New sculpture revealed
26.08.19
Chapple Architecture design winners for Central Energy Trust Wildbase Recovery
23.07.19
Kororā Media Release
22.03.19
Now Open!
13.03.19
Governor General Visit
04.02.19
Volunteers sought for Central Energy Trust Wildbase Recovery
01.01.19
Acrow Ltd gets behind Central Energy Trust Wildbase Recovery
26.09.18
Additional funding requested to complete construction of Central Energy Trust Wildbase Recovery
19.03.18
Rotary International President Tours Central Energy Trust Wildbase Recovery
15.03.18
LOCAL AND NATIONAL BUSINESSES PUT A ROOF OVER NATIVE BIRDS’ HEADS
20.11.17
Conservation Minister Maggie Barry Visits Central Energy Trust Wildbase Recovery Construction Site
13.09.17
Collaboration pushes Central Energy Trust Wildbase Recovery to reach new milestone
25.08.17
Central Energy Trust Wildbase Recovery celebrates beginning of construction
21.04.17
Central Energy Trust Wildbase Recovery released for tender
05.03.17
Central Energy Trust grant gives Wildbase Recovery greenlight
14.09.16
‘Nightshade’ checks out of Wildbase Hospital
03.08.16
Investing in Communities and Wildbase Recovery
18.07.16
Youngsters get involved in wildlife recovery
24.06.16
DOC Director-General visits Wildbase Recovery site
10.06.16
International filmmakers connect with Wildbase Recovery
19.05.16
Fully recovered NZ Falcon returns to Taranaki
19.05.16
Powerco announced as Education Centre naming sponsor
31.03.16
Helping whio and Wildbase Recovery
22.03.16
National backing for Wildbase Recovery
12.02.16
Community backing for national wildlife recovery centre
09.12.15
Rugby World Cup energy needed to fight for wildlife on home turf
15.11.15
Wild kākā checks out Wildbase Recovery site
30.09.15
Wildbase Recovery’s partnerships contribute to funding.
28.08.15
Keeping up with the kōkako
27.08.15
Wildbase Recovery Ambassador announced as DOC’s Threatened Species Ambassador
17.08.15
Wildbase Recovery Auction Dinner
28.07.15
Wildbase Recovery Conference
01.07.15
Funding injection for national wildlife rehabilitation project
18.06.15
Fund and friend raising for whio and Wildbase Recovery
11.06.15
Victorious recovery and release
05.06.15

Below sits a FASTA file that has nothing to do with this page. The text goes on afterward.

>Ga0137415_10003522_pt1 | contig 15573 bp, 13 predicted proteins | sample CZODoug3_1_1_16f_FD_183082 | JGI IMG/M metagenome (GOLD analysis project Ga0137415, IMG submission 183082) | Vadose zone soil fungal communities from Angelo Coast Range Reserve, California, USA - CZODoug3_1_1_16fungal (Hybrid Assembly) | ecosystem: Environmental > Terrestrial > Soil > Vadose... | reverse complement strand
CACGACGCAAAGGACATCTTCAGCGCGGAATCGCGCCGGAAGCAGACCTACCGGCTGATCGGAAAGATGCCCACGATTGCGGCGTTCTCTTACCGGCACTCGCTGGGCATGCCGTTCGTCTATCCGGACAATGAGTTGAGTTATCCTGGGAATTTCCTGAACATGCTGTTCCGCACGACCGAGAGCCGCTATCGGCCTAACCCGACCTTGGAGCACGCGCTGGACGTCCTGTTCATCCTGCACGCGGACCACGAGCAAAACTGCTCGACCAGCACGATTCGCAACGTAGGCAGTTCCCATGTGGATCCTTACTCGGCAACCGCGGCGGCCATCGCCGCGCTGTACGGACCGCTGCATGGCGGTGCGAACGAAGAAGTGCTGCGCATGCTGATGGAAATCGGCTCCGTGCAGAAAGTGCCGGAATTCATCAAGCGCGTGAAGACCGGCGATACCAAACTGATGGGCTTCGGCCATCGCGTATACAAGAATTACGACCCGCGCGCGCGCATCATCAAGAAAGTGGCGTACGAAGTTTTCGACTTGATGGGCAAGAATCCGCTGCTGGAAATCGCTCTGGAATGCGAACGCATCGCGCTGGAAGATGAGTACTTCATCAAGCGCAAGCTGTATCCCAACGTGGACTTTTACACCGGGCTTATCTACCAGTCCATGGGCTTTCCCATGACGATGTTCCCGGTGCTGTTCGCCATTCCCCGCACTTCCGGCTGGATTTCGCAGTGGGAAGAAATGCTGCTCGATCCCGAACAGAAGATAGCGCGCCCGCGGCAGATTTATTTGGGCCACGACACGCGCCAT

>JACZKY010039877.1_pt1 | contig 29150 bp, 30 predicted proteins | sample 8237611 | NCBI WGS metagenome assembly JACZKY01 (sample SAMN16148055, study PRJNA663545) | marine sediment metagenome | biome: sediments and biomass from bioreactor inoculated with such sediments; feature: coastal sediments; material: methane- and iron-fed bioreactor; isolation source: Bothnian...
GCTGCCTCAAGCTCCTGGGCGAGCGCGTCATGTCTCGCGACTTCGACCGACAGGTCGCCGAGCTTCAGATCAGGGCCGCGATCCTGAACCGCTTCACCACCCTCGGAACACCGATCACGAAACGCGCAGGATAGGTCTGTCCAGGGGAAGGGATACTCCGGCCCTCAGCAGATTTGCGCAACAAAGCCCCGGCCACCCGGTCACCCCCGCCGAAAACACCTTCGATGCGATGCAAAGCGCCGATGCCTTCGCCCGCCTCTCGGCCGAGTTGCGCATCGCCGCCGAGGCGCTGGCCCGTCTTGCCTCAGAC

Corporate sponsor recognises diagnosis in endangered species’ rehabilitation
13.05.15
New Trustee Appointment
29.04.15
Minister of Conservation meets with Wildbase Recovery team
25.02.15
Walking for Whio and for Wildbase Recovery
08.01.15
Lottery Grants Board awards $500,000 to world-class Wildbase Recovery centre
18.12.14
Local school and Lions add their support to Wildbase Recovery’s fundraising efforts.
16.12.14
Conservation Week winner
02.12.14
Recovered little blue penguin released at Himatangi
29.09.14
Pāteke breeding success an important part of Wildbase Recovery plans.
26.09.14
Governor General announced as Wildbase Recovery’s patron
20.09.14
Powerful lessons in wildlife rehab tales
27.08.14
Two significant donations boost Wildbase Recovery
27.08.14
Kiwi battlers join Wildbase Recovery fundraising campaign
26.08.14
Wild survival stories to be shared with public
13.08.14
Fundraising campaign goes wild
30.01.13
Aviary proposal to keep both exotic and natives
19.04.12

Lottery Grants Board awards $500,000 to world-class Wildbase Recovery centre

Lottery Grants Board awards $500,000 to world-class Wildbase Recovery centre

A successful application to the Lottery Grant Board’s WW1 Commemorations, Environment and Heritage Fund, has provided a significant half a million dollar boost towards the establishment of Wildbase Recovery.

Wildbase Recovery Community Trust is working with Rotary and Palmerston North City Council to raise $5.3m to build the world-class wildlife recovery facility in Palmerston North’s Victoria Esplanade. The WW1 Commemorations, Environment and Heritage Fund’s $500,000 grant takes the total raised to $1.9m.

Wildbase Recovery will provide permanent whio and pāteke breeding aviaries, inflight aviaries and fourteen rehabilitation aviaries. The facility will offer some of our most endangered species specialist rehabilitation from illness and injury before their release back into the wild.

The patients will come to Wildbase Recovery after receiving unparalleled specialist treatment at Massey University’s Wildbase Hospital. All fully recovered patients will be released back into the wild, rather than held in captivity.  There is no other facility like this in New Zealand; its direct connection with Wildbase Hospital and contribution to conservation efforts reflects the project’s national and global significance.

The aviaries, set alongside an education centre, will also offer the public up close and personal experiences with recuperating wildlife such as kiwi, takahē, yellow eyed penguins and kākā. Each patient’s journey back to wellness will engage visitors directly with conservation stories of their species.

Fundraising efforts have moved at a steady pace since Wildbase Recovery Community Trust’s official launch in August this year. “Donations have come through numerous means,” says Trust Chair, Roger Kennedy. “Substantial amounts like those from the Lottery Grants Board’s adds to funds already received through community donations, school fundraising activities and in-kind offers. The community project is Rotary-led, with Lions supporting the effort. Together, we are making good progress and can reach our goal over the next 12 months”.

Acting Palmerston North Mayor, Jim Jefferies, was delighted with the news. “The Victoria Esplanade is a jewel in the region’s parks. Wildbase Recovery will add a major visitor attraction with conservation and education at its core; completely superseding our tired, embarrassing aviaries. I can’t wait”.

Read the Manawatu Standard story here.